Cyclists will think they’ve found paradise in the Bicycle Friendly-designated community, with several trails around town. Other sports include boating and water-skiing on Boone Lake in North Johnson City.
There are several B & Bs in town, or consider a luxurious stay at the new Carnegie Hotel, styled after the original Carnegie of 1891-1910 (423/979-6400).
Down in the Valley
Take I-181 from Johnson City to reach the town of Erwin, a beautiful green valley surrounded by mountains. Apples are a principal crop here and a cause for a celebration in October. Erwin was once an important railroad town; today this history is showcased at the Unicoi County Heritage Museum (423/743-9449). The 1903 building houses railroad memorabilia and Blue Ridge Pottery pieces (Erwin is the home of these collectibles). Adjacent to the museum is the Erwin Fish Hatchery, a learning experience for all ages (423/743-4712).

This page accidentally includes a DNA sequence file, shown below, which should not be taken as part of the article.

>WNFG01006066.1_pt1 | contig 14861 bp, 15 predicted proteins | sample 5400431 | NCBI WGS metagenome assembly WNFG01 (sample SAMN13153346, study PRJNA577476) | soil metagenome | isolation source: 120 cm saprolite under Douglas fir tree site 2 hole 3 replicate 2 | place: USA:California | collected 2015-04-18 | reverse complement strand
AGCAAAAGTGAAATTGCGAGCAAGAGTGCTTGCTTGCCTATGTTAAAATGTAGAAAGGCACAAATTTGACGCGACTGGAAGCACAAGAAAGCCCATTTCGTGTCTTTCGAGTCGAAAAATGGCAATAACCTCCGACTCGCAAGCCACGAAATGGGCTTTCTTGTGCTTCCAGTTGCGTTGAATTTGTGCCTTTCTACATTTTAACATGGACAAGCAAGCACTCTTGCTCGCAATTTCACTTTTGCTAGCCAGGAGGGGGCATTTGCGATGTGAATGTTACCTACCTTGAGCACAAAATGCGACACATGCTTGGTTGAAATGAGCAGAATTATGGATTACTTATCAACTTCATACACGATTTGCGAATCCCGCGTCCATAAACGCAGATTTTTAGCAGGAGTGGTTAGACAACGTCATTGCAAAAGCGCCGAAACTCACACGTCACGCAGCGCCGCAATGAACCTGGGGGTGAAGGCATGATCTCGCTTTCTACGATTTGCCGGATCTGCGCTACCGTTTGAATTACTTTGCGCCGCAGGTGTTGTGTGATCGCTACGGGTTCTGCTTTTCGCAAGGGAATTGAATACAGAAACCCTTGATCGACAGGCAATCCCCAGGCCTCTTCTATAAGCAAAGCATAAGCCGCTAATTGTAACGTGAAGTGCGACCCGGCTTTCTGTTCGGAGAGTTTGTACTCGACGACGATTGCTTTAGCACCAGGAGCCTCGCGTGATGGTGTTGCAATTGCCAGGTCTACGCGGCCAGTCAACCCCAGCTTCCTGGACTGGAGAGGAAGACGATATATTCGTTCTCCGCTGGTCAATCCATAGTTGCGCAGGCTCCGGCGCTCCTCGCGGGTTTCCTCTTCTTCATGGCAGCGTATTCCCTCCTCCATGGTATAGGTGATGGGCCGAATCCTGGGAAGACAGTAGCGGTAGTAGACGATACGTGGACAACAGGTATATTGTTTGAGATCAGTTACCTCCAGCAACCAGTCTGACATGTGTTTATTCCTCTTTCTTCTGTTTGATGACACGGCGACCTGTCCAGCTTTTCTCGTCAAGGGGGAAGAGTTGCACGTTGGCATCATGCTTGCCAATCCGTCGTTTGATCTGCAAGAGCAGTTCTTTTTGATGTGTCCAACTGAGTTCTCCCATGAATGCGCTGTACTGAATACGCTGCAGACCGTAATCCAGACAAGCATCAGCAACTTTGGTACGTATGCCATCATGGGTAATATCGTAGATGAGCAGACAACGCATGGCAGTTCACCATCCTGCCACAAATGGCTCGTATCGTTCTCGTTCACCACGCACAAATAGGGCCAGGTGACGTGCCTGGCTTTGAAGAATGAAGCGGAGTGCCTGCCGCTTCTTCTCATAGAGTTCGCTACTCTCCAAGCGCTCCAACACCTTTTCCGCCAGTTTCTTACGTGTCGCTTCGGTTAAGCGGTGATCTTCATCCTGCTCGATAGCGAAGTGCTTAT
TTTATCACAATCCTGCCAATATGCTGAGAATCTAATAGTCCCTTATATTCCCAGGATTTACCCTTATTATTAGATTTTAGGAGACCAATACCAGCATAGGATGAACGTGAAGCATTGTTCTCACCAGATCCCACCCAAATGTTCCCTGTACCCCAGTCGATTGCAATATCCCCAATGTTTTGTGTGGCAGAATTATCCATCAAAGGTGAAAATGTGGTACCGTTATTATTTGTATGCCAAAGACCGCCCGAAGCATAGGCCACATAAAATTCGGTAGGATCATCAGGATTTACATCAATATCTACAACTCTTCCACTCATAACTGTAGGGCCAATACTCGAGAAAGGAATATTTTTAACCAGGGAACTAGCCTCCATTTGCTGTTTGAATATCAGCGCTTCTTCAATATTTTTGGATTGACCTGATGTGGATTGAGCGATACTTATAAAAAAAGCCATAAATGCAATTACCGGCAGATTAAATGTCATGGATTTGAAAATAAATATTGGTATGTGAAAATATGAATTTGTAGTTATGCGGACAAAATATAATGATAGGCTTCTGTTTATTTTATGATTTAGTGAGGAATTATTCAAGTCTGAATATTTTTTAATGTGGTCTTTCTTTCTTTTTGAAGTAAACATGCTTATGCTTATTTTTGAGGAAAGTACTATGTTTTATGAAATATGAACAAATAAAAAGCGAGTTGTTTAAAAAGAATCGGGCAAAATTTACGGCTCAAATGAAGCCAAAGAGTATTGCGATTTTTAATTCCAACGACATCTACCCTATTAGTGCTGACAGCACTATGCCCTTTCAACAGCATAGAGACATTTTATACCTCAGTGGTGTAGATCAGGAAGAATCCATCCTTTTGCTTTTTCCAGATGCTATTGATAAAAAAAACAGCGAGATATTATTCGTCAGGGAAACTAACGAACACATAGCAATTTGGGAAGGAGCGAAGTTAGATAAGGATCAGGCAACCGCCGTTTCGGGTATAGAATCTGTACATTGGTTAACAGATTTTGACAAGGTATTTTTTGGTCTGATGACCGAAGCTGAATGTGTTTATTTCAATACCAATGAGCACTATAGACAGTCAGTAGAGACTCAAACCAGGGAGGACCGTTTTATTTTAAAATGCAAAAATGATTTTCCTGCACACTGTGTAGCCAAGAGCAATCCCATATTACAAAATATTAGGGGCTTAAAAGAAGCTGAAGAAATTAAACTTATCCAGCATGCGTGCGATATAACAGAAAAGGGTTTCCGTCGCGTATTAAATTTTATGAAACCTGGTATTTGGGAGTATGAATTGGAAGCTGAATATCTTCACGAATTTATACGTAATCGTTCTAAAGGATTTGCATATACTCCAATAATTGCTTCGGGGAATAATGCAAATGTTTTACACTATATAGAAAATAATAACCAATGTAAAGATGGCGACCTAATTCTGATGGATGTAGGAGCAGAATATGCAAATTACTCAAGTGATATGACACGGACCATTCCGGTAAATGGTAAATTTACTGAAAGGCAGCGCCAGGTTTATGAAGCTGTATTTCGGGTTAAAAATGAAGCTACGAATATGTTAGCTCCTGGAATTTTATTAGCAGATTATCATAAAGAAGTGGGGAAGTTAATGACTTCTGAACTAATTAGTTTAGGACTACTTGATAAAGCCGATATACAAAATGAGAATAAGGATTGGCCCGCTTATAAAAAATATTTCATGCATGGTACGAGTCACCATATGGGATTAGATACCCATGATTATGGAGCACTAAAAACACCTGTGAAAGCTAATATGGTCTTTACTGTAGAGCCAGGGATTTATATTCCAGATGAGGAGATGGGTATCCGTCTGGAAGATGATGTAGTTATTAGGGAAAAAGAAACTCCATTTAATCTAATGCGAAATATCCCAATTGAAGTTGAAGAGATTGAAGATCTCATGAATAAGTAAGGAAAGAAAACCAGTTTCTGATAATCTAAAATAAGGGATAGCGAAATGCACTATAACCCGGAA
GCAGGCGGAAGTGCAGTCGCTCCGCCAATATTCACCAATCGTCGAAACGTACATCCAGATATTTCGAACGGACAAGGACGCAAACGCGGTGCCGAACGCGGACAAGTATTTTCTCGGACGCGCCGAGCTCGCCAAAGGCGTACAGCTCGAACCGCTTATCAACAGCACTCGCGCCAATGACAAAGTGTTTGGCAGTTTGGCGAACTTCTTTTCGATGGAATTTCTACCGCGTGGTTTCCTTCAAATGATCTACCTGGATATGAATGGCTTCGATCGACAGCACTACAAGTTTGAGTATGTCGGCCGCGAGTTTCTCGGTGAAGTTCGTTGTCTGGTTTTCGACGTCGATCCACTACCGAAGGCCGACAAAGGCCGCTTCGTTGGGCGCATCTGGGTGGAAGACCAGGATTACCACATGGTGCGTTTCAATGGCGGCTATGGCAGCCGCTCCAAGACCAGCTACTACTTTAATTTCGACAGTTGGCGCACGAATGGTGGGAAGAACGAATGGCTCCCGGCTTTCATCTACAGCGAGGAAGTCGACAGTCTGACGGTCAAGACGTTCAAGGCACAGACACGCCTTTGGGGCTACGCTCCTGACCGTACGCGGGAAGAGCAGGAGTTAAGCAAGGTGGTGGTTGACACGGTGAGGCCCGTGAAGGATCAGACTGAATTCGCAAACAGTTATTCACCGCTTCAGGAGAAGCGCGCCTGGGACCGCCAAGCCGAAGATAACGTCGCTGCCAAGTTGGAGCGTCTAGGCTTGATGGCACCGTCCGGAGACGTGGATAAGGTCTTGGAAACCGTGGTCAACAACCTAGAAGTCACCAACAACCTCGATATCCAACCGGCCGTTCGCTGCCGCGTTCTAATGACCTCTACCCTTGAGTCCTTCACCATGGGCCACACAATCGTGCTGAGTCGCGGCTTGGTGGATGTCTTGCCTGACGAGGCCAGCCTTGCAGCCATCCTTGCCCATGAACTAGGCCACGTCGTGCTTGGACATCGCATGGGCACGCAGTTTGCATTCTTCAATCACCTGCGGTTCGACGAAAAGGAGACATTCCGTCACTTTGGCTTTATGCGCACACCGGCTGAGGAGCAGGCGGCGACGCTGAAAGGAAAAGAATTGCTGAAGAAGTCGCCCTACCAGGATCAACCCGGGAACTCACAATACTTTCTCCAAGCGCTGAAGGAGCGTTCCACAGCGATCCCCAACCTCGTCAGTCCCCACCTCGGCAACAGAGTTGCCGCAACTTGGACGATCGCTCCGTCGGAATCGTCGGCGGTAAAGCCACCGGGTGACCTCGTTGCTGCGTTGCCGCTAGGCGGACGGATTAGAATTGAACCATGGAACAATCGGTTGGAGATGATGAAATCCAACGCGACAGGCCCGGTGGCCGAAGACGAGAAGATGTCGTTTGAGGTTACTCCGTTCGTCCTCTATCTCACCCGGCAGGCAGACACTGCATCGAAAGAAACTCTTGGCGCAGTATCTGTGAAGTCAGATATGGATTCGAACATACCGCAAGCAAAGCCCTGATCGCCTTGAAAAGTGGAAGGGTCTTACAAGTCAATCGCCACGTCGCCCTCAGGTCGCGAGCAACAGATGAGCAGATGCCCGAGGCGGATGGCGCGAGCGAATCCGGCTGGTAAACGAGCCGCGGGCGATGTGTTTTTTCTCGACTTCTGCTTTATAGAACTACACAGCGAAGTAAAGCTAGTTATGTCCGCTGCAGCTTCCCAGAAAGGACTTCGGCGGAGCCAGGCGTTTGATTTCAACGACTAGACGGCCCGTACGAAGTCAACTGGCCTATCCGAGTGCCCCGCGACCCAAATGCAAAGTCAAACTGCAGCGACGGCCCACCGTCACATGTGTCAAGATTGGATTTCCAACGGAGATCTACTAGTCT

Take a peaceful autumn drive through the Cherokee National Forest that surrounds the town, or enjoy a rigorous day of hiking before a night of camping in Tennessee’s only national forest. Or try some of the wildest whitewater in the area on the Nolichuckey River, just outside Erwin. Nantahala Outdoor Center offers guided tours of the river (1-800-232-7238).
In nearby Unicoi (two miles from I-181), visit Farmhouse Gallery & Gardens to see the log cabin gallery of wildlife artist Johnny Lynch (1-800-952-6043).
Where It All Began